As the Commission observes, there is nothing to prevent the Court of Justice, without interfering in the facts of the case and for the purposes of the interpretation sought, from providing some general rules about the forms of graphical expression which, proposed by the Hoge Raad in its second question, concern the trade marks relied on in the dispute which it is hearing and the resolution of which prompted the question referred to the Court: the representation by musical notes and the descriptions using written language.

    Concerning the capacity to be represented graphically, in the universe of messages which are perceived by hearing it is necessary to distinguish two categories, one consisting of sounds capable of being expressed by musical notes and the other consisting of all other sounds.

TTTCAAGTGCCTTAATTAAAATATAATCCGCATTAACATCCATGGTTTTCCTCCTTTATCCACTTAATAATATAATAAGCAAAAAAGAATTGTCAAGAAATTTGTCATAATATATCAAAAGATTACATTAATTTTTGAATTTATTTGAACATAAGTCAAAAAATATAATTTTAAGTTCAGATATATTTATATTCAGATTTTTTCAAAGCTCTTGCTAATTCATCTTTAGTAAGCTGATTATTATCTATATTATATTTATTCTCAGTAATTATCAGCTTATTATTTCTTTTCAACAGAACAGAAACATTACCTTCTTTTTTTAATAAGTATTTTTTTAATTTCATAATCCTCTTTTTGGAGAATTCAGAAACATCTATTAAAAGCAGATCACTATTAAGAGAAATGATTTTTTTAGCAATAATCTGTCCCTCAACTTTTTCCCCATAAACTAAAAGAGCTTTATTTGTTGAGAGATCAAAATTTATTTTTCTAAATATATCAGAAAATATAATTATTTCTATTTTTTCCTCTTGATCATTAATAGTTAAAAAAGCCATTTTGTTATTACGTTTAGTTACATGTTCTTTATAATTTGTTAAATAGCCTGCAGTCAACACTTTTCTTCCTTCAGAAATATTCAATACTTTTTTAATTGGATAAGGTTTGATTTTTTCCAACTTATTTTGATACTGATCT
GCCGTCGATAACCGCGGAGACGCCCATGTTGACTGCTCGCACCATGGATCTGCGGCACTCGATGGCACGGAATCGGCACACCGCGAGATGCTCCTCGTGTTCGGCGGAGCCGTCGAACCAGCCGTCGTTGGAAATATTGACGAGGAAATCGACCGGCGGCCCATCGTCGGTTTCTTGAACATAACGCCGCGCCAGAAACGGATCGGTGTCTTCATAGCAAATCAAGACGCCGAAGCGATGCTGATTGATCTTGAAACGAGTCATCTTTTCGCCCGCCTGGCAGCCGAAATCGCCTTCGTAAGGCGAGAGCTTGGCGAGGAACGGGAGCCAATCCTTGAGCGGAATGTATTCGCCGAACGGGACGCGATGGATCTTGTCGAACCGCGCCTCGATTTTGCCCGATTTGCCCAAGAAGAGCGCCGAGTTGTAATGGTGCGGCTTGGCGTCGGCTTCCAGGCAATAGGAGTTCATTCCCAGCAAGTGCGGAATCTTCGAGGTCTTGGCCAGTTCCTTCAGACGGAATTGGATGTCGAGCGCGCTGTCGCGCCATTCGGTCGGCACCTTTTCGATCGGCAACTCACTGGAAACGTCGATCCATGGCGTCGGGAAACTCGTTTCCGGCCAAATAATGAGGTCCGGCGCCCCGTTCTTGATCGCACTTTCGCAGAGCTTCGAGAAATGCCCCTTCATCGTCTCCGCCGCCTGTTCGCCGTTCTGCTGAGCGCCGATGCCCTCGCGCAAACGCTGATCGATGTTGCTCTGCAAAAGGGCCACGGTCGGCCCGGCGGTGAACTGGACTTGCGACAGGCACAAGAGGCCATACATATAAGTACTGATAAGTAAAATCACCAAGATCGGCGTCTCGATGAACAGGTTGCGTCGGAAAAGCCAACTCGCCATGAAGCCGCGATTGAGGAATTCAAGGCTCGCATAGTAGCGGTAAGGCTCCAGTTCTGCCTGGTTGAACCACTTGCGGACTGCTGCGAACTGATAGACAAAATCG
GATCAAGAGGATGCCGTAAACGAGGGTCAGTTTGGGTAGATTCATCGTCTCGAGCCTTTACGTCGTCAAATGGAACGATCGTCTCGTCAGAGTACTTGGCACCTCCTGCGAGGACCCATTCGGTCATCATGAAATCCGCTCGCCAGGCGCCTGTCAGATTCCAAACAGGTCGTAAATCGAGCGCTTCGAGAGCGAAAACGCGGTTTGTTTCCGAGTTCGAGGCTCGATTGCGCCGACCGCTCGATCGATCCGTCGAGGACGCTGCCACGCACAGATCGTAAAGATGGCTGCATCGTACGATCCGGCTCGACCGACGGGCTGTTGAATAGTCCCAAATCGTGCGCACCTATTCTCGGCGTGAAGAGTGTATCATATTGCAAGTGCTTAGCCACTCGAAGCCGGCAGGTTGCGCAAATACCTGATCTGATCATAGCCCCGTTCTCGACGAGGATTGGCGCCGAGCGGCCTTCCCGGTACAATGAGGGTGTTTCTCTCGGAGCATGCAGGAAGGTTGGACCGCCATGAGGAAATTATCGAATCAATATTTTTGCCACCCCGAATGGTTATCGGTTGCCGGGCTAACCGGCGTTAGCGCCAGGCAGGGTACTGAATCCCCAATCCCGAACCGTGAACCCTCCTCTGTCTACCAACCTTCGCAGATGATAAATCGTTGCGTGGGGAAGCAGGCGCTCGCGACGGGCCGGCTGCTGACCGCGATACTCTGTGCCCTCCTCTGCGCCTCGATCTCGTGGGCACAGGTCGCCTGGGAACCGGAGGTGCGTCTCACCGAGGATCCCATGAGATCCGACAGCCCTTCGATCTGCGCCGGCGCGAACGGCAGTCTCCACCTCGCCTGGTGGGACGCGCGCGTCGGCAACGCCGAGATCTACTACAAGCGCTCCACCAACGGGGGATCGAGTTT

(a) Musical notation

    Musical notes are the signs whereby sounds are represented. However, a sequence of such notes, without more, does not identify a melody and distinguish it from others. The repetition in writing of the names of the first nine notes of ‘Für Elise’ says nothing. It does not identify the sound with the clarity and precision demanded by the requirement for graphical representation.